California Department of Water Resources (DWR) has lowered its estimate for electricity purchases from January 2001 through December 2002 by 20%. DWR buys electricity on behalf of the cash-strapped and bankrupt utilities in California.
In July, DWR estimated power costs for that period to be $21.45 billion but with the decrease in the cost of natural gas, lower spot market prices, and conservation, the revenue requirement dropped to $17.2 billion, DWR said.
Last winter, the energy crisis in California reached a point when Pacific Gas & Electric Co. and Southern California Edison Co., squeezed between frozen retail rates and soaring wholesale power , could no longer afford to buy power for their customers. DWR was authorized by the state legislature to buy power on their behalf. So far, the state treasury footed the $11.3 billion already spent this year on power. The state is now trying to issue long-term revenue bonds paid through rates to compensate the state for those purchases.
While DWR’s revenue requirement has been revised downward by about 20%, electricity rates in California that were finally increased earlier this summer will not be lowered by a commensurate amount. Electricity consumer rates can only come down by about 5.5% to reflect the new lower DWR revenue requirement, said Ron Nichols, energy consultant to Gov. Gray Davis.
Nichols blamed the California Public Utilities Commission (CPUC) for why rates could not be decreased more.
Because the CPUC did not suspend “direct access” to electricity by consumers earlier this summer as requested by Davis, there are now fewer ratepayers to spread the costs of DWR’s power purchases. Direct access means consumers can leave the utility system and contract for power from a third party, escaping payment for any of DWR’s expenses.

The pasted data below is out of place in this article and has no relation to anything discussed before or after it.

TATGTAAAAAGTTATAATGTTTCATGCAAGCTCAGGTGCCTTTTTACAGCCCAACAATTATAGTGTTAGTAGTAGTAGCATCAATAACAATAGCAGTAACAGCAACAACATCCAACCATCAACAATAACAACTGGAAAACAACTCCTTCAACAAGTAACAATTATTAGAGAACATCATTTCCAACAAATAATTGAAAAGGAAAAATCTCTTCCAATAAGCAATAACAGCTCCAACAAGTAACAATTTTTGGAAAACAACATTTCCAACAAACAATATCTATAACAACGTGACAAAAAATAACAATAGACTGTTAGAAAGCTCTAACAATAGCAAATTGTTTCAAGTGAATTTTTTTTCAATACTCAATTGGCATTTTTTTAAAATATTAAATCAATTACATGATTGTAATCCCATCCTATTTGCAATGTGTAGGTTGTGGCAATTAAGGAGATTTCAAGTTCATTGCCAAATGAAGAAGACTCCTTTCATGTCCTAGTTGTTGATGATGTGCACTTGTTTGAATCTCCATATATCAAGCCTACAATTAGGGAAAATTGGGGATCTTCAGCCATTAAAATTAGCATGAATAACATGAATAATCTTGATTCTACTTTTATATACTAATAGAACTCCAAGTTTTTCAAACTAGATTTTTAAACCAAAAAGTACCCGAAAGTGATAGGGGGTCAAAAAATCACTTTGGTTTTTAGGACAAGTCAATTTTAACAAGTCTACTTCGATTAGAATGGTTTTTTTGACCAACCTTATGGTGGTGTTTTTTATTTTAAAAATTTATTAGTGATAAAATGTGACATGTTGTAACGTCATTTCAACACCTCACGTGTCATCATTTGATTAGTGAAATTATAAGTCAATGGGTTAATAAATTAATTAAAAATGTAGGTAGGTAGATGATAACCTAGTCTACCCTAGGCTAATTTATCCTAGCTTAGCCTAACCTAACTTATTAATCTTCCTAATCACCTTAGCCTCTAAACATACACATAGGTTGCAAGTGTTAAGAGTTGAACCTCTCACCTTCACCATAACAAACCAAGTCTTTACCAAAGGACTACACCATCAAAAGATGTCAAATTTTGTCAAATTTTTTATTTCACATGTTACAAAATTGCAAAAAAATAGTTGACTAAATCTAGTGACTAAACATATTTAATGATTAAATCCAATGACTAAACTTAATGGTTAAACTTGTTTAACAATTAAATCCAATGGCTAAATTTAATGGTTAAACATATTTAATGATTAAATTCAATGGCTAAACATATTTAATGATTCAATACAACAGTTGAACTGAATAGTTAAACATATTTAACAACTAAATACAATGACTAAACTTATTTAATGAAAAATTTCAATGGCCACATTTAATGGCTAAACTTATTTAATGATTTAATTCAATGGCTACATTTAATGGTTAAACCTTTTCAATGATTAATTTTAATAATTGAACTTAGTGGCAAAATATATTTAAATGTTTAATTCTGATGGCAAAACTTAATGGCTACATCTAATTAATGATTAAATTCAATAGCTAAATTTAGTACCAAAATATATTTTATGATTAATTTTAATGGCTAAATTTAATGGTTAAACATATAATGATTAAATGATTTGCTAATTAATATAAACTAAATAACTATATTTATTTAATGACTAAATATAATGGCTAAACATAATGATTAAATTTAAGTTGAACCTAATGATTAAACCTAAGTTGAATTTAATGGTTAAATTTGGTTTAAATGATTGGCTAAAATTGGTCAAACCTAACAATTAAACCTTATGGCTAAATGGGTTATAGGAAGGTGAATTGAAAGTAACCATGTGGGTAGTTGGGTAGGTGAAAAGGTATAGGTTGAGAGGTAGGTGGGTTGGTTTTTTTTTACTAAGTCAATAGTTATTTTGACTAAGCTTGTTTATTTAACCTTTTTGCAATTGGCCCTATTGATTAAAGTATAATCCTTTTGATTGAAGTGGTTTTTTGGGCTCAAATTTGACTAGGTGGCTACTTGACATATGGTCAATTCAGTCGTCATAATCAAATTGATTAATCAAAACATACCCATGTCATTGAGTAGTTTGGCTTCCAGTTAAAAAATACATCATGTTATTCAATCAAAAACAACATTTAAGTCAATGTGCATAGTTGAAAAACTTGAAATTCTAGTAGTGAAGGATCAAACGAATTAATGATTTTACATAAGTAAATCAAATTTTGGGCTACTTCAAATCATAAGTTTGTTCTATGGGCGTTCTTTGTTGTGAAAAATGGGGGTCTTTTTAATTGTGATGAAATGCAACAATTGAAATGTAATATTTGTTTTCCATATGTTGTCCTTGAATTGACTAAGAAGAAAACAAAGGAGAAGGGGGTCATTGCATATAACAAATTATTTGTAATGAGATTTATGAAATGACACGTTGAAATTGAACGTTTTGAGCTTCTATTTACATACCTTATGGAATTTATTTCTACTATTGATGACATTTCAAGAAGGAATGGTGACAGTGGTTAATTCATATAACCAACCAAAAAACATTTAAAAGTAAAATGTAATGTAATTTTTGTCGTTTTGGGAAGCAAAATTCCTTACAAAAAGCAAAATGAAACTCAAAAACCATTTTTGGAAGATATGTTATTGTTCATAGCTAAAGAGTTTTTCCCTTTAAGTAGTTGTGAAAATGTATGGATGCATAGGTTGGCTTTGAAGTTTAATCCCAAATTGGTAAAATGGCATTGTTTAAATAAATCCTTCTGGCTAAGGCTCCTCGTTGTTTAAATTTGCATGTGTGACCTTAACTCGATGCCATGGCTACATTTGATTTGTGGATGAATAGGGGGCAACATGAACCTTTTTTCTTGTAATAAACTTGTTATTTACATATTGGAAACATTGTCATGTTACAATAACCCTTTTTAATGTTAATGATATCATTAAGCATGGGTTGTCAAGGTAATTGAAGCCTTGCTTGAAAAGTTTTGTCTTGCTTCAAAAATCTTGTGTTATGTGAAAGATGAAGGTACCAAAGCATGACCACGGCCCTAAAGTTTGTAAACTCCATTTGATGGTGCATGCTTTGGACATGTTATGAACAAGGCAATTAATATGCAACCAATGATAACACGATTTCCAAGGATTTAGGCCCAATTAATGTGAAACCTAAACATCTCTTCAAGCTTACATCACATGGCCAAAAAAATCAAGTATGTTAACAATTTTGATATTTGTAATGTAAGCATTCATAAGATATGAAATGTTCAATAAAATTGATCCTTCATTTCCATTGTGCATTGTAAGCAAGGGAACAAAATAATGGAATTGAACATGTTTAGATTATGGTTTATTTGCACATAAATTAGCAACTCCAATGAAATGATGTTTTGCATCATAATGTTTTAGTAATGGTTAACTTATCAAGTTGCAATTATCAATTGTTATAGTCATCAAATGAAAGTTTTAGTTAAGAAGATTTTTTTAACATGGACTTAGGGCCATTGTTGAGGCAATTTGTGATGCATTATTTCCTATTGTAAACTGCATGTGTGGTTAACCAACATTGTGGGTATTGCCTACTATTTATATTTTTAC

The CPUC delayed suspending the direct access program until Sept. 20, said Nichols. During that delay 13% of total utility load contracted for their own power, bypassing DWR, compared to 2% in July, he said.
Nichols also said the CPUC delayed action on the rate agreement with the DWR which meant that the cost of interim financing for the power increased. DWR had a $4.3 billion interim loan that had to be converted to a 3-year term loan with higher costs.
A spokeswoman for CPUC said regulators could not approve a revenue requirement for DWR without a full review of DWR’s costs.
DWR and Gov. Davis have been criticized by legislators for signing long term contracts for power that lock the state into the electricity purchasing business for years to come and also into what appears now to be high cost power.
The average cost on these contracts is $103/Mw-hr, DWR officials said.
Recently there has been a meltdown in the price of power nationwide as the economy slips into recession, natural gas prices plummet, and consumers react to last year’s higher prices with less demand.
“We can live with what we signed. The long term contracts allow us to deliver energy at rates we have established,” said Nichols.
Long-term contracts are necessary so investors who buy the revenue bonds that power will be available to deliver to customers who ultimately pay the bonds.
Spot market power prices average about $30/Mw-hr today in California.